Alex Constantine - October 16, 2010
By Alberto Bullrich
The Comment Factory | September 29, 2010
Falange Española de las J.O.N.S. (or its full title: Falange Española Tradicionalista y de las Juntas de Ofensiva Nacional Sindicalista) is approximately translated as ‘Traditionalist Phalanx Formation and National Unionist Offensive’. It is the euphemism used before, during and after the Spanish Civil war for the blueshirt Fascist party of Spain. It still exists as a group, organization or political ‘party’, whichever you choose to call it. Its members are the ones you see giving the Fascist salute at the kind of commemoration very few wish to remember. Aside from the strutting and strong-armed salute, their symbols include the five arrows and yoke that once identified Spain’s Catholic Kings, Ferdinand and Isabella, and that spread terror among the populace for over fifty more recent years.
Falange Española is behind at least one of three cases being brought against Judge Baltasar Garzón, who sits on Spain’s Central Criminal Court, the Audiencia Nacional. Together with the ultra right wing union Manos Limpias (‘Clean Hands’!) they appear as the accusation against Garzón for his attempting to investigate crimes against humanity during the Franco dictatorship. His stated objective in pursuing those crimes is, or was, to try to clear up who exactly lies in the innumerable common graves and ditches, into which were tossed the bodies of just about anybody who opposed the illegal Franco regime.
The Ley de Memoria Histórica (Historical Memory Law) of 2007 has the following provisions:
* Recognition of the victims of political, religious and ideological violence on both sides of the Spanish Civil War and of Franco’s regime.
* Condemnation of the Francoist regime
* Prohibition of political events at the Valley of the Fallen – Franco’s burial place.
* The removal of francoist symbols from public buildings and spaces. Exceptions may be given for artistic or architectural reasons, or in the case of religious spaces.
* State help in the tracing, identification and eventual exhumation of victims of Francoist repression whose corpses are still missing, often buried in mass graves. (My italics.)
* The granting of Spanish nationality to surviving members of the International Brigades, without requiring them to renounce their own nationalities.
* Rejection of the legitimacy of laws passed and trials conducted by the Francoist regime.
* Temporary change to Spanish nationality law, granting the right of return and de origen citizenship to those who left Spain under Franco for political or economic reasons, and their descendants.
* Provision of aid to the victims and descendants of victims of the Civil War and the Francoist regime.
In other words, Garzón was doing what the law says he, or other more timid judges, should be doing.
The other two cases against him are brought by rightist interests as well. One of them is supposedly investigating fees he received for a series of lectures at New York University, promoted by Banco Santander and its President, Emilio Botín. Although this case was archivado (‘filed’, presumably in the waste paper basket) last year, the matter was raised again because it is alleged that there might be some connection with a case against Botín that was dismissed by the judge after the lecture tour. He is accused of malfeasance and bribery. The third case is clearly political inasmuch as Garzón, who was for a short time a minister in the PSOE government, is being investigated about covert phone taps in a case of corruption that currently involves some thirty people, many higher-ups, in the government of the Valencia region, governed by opposition PP.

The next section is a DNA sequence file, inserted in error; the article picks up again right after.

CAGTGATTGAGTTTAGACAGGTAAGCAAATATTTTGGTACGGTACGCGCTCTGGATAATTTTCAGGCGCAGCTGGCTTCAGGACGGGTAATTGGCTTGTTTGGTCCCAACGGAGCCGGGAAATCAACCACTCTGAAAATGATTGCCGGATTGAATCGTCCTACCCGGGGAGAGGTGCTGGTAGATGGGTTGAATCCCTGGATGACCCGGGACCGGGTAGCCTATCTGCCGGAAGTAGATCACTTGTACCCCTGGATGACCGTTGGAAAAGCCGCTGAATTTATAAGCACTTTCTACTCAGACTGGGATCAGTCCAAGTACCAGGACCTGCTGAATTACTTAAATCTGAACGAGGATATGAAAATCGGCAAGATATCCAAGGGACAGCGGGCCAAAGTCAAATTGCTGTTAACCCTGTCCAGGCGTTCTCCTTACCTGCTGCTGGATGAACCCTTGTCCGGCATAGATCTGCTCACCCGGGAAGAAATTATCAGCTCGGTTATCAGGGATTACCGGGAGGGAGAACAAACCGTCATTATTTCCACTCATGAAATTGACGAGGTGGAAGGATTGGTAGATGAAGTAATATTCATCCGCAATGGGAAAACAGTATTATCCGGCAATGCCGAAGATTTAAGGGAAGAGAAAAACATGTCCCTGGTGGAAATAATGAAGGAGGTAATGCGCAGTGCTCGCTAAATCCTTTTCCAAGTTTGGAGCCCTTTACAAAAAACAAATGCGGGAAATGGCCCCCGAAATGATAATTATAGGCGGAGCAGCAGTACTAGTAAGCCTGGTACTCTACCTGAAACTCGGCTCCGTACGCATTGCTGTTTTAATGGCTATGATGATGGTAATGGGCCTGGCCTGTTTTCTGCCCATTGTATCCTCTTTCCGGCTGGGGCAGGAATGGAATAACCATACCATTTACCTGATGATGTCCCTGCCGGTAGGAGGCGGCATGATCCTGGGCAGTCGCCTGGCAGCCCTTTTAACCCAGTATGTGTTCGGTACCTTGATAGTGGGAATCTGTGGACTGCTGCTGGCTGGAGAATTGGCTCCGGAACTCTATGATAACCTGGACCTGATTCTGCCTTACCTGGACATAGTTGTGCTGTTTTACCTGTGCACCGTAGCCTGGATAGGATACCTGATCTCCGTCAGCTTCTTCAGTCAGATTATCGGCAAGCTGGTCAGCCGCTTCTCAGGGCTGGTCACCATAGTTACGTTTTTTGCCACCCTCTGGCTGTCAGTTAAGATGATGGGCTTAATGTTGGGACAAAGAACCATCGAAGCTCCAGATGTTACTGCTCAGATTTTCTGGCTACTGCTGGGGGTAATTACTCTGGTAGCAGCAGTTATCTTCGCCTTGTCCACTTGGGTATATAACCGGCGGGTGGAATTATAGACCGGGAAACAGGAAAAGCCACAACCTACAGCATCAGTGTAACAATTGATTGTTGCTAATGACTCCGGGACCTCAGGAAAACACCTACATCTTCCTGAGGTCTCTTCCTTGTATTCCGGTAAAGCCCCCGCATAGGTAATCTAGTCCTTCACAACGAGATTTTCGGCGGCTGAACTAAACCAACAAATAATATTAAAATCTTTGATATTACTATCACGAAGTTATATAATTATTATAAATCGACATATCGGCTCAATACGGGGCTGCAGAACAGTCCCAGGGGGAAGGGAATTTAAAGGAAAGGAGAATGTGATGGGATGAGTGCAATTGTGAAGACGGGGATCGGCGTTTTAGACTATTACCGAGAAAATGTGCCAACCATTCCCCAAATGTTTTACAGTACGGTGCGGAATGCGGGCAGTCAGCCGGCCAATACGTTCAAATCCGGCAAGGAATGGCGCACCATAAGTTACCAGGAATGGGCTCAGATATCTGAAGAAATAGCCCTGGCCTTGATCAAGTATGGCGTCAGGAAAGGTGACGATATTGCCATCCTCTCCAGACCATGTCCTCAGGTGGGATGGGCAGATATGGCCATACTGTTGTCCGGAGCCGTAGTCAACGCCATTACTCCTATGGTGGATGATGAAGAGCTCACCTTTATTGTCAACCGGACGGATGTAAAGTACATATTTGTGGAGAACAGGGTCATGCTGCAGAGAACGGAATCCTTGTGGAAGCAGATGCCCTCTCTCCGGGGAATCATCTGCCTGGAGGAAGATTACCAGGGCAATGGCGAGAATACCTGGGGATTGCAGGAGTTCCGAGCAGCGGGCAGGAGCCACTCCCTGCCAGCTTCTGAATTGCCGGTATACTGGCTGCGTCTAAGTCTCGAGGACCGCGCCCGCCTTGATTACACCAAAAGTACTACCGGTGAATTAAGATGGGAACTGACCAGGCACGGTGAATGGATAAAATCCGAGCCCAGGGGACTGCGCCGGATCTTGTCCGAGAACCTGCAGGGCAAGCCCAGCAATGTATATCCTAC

A meeting held recently in support of the judge, called by the country’s two main unions, UGT and CC.OO. and held at the Universidad Complutense de Madrid, has elicited calls for the resignation of its Rector, who was present and on the dais. Most of the calls come from the PP, who happen to run Madrid as well.
The historical memory case has raised international condemnation. A frequent comment goes something like this: “It is shameful that a judge is accused of doing his job.” In Argentina, where many exiled victims, or descendants, of the Franco regime still live, Garzón is viewed as a hero for his persecution of those who committed crimes during the Videla ‘years of the disappeared’ (one of whom is right now on his way back from Spain to face the music). A case is being brought there, via the Spanish courts, against those who are here pressing for his dismissal. Condemnation is unanimous throughout Latin America, and also in Europe; the matter has been the subject of headlines and opinion pieces in most of the world’s more serious press. Internet sites in support of Garzón are multiplying (one of several on Facebook here).
The Spanish judicial system is a mess. At the top, i.e. the Supreme Court and the Constitutional Court, it leans heavily to the right, despite protestations such as ‘leave the judiciary alone’. In a democratic state, one should be able to assume that its judiciary has no leanings at all. Of course, that would be impossible if only because its members are human and have their preferences, however subdued. From following his career it is easy to see that Garzón himself leans to the left, together with many of his colleagues. This might evoke the Chinese saying I just invented: ‘Too many leaning trees make the forest bare.’
I support Garzón. Do you?